Lamar passes 12-percent water rate hike
By Samantha Lyles, Staff Writer, email@example.com
Lamar Town Council held their regular monthly meeting July 11 – the first meeting since the town included a 12-percent increase in water and sewer rates for the 2016/17 fiscal year budget.
During budget deliberations last month, council member Mike Lloyd said he knew the town needed to pass an increase, but he could not – and did not – support such a large bump.
“I’m still against it. Voted against it. It’s in the minutes,” said Lloyd.
Prior to the increase, Lamar charged flat sewer rates of $12.35 (inside) and $24.70 (outside) and water rates of $8.23 for 1,000 gallons (residential inside) and $14.81 for 1,000 gallons (residential outside). Apartment water rates are currently $14.81 for 1,000 gallons.
At council’s June 13 meeting, Mayor Pro Tem Jackie Thomas explained that since Lamar fell so far behind state standards for water and sewer rates (with no rate hikes between 1989 and 2008), the town has approved increases nearly every year since and still has a lot of ground to make up before Lamar can qualify for grant money to make necessary system upgrades.
Lamar’s water system troubles, including the closing of two wells due to traces of radium, caused the town to cease pumping water locally and purchase all residential and commercial water from the Darlington County Water and Sewer Authority. This changeover has resulted in large monthly bills, inflated every time a leak goes undetected, and the town has little choice but to share that cost burden with municipal water customers.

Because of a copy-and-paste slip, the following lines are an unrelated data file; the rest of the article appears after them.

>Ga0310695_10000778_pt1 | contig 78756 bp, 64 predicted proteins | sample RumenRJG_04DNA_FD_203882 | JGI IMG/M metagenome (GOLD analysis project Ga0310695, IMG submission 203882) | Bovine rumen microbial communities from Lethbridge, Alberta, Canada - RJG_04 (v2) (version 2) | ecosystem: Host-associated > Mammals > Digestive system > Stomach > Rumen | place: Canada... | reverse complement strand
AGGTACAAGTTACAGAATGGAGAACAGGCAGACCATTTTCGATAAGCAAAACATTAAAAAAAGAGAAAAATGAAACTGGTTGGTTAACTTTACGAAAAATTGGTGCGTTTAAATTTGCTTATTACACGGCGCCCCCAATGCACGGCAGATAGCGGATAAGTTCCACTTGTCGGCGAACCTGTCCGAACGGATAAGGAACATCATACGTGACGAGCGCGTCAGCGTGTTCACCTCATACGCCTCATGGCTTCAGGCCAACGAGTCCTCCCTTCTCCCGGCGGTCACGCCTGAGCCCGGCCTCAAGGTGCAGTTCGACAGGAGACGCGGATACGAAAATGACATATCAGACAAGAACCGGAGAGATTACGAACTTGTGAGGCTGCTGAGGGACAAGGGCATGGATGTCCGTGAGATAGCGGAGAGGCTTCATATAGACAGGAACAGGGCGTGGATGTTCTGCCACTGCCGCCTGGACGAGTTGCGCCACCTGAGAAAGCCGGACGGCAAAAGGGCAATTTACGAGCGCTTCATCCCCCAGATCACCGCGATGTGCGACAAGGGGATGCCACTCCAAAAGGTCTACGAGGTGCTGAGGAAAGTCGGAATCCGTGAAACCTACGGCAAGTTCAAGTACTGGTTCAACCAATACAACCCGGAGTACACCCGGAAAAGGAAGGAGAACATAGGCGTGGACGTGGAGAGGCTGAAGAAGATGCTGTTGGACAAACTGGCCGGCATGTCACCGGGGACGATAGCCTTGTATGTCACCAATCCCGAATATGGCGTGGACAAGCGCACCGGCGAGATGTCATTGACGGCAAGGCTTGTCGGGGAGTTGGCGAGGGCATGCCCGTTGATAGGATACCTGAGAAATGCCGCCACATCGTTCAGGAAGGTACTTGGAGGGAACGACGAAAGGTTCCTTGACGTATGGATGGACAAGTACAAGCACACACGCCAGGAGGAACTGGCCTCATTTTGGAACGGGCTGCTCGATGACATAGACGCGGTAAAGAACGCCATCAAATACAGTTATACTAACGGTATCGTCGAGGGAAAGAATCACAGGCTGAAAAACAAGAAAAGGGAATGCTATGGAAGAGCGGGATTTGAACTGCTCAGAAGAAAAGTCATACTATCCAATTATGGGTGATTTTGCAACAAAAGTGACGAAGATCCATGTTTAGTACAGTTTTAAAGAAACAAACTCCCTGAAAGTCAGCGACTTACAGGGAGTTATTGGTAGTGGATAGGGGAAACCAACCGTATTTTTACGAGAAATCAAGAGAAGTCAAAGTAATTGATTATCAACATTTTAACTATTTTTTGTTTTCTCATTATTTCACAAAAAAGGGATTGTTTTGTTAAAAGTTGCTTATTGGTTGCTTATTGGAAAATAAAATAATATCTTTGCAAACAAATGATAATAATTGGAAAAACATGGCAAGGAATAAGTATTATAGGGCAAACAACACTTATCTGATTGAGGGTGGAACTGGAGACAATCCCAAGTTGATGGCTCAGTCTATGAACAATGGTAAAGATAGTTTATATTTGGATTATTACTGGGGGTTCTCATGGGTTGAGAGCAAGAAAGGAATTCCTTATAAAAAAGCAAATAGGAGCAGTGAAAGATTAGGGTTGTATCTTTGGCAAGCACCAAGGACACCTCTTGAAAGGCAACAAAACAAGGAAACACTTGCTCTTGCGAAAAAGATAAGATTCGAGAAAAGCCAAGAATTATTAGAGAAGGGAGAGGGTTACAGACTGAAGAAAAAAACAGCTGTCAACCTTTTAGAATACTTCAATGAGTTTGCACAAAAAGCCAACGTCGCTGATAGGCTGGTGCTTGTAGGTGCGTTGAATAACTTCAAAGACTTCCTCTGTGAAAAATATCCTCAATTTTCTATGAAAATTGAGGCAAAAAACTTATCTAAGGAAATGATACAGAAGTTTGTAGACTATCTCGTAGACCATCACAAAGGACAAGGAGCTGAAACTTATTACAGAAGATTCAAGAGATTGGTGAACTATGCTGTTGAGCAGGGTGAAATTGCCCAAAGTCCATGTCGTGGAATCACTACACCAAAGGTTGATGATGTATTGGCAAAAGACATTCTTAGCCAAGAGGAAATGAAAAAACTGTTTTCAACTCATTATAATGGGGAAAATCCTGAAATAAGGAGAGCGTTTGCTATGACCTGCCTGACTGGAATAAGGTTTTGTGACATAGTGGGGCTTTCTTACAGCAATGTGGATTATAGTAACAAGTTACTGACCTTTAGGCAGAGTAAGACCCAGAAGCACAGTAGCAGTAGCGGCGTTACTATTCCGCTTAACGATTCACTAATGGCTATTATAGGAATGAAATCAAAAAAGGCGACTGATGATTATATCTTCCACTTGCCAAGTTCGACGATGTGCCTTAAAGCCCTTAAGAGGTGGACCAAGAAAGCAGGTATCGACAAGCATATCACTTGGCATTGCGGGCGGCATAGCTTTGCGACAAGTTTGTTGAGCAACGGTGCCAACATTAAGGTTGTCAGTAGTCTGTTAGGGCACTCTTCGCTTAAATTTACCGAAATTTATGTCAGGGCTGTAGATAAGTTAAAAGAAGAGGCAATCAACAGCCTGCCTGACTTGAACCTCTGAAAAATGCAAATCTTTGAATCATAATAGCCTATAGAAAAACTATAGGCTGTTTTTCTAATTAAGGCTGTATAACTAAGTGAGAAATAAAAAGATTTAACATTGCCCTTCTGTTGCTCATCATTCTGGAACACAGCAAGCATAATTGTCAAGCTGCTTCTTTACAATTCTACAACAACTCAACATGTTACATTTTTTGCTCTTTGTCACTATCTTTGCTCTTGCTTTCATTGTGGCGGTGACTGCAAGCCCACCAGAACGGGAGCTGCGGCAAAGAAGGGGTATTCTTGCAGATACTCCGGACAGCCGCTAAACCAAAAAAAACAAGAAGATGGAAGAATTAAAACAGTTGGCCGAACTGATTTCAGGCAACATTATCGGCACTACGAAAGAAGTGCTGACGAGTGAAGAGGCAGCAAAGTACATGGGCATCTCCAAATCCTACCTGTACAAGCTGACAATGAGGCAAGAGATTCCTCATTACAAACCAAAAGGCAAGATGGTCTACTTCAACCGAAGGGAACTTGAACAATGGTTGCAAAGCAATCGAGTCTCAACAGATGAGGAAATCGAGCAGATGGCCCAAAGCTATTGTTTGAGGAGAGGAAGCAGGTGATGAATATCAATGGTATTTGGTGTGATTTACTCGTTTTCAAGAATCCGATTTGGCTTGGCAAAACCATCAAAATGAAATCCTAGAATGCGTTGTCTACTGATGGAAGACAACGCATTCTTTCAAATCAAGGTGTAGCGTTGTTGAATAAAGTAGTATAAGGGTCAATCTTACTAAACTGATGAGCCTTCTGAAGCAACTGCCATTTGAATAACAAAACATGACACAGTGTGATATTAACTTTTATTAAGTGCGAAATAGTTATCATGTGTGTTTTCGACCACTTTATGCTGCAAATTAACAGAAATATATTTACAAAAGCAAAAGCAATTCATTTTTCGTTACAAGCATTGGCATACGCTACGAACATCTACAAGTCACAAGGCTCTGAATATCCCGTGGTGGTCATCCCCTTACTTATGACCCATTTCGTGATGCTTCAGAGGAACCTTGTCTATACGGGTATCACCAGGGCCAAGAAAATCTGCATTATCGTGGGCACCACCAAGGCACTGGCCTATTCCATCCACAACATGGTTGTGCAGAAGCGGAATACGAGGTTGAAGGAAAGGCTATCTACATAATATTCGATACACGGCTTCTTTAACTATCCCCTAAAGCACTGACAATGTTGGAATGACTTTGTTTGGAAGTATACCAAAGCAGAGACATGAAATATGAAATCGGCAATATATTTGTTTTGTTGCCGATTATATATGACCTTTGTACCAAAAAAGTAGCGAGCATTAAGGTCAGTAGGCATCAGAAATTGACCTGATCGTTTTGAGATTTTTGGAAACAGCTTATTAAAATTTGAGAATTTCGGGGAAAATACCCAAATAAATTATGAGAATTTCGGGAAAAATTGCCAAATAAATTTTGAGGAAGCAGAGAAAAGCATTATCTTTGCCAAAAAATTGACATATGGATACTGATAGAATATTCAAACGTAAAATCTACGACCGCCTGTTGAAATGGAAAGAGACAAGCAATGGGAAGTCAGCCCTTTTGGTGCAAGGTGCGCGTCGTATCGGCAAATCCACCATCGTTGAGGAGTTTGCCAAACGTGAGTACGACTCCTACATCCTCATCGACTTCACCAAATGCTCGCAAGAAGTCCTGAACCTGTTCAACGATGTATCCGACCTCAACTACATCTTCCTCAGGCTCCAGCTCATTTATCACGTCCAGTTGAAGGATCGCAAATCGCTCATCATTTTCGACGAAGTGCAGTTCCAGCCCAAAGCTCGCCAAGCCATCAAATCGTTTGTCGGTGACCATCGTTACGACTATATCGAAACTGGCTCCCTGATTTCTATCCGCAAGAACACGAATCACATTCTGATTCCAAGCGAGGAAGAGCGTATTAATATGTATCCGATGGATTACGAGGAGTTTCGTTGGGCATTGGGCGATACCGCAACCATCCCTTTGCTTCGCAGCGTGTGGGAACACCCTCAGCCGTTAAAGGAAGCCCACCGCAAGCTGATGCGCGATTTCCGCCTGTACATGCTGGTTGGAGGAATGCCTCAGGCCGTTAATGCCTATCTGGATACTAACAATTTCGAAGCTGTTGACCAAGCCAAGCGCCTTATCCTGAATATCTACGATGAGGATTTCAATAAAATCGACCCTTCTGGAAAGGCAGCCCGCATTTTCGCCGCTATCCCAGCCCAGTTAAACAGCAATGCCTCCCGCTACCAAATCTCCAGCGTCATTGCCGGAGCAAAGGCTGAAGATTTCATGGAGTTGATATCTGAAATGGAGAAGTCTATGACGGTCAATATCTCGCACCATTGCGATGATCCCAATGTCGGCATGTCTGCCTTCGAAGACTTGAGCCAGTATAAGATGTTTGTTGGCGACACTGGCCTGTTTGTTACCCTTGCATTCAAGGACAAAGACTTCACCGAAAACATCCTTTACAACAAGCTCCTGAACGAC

Also at this meeting, Janie Howell of the Downtown Pride Committee (a citizen group that conducts volunteer clean-up efforts and urges residents to maintain their properties) asked for more responsiveness and support from town officials.
Howell noted that letters asking property owners (many of whom reside out of town) to cut grass, clean up, and better maintain their premises are regularly drafted by the Committee, but per their agreement with Lamar the letters are mailed from the police department. These requests, if not answered, can result in the town taking action to effect a clean up, and that cost can be transferred back to the owner via a property lien.
Howell said that these notification are not being mailed out in a timely fashion and she asked council to please help speed the process along.
“I made a list in March and another list in April. None of them were mailed,” said Howell. “On June 20th I made a third list of people who need to clean. That list, I am told, got mailed today.”
Howell questioned whether this laxity reflected a lack of commitment, asking if the town wanted Downtown Pride to continue with their work.
“If you don’t want us to do it, all you have to do is tell me and we’ll just stop,” said Howell.
Mayor Randy Reynolds praised the committee’s work and urged them to keep up their efforts.
Howell also noted that the Darlington County Council on Aging has finally upgraded Lamar’s aged transport van, used to drive seniors to the Darlington center and other activities, and a brand-new van is due for purchase in the near future.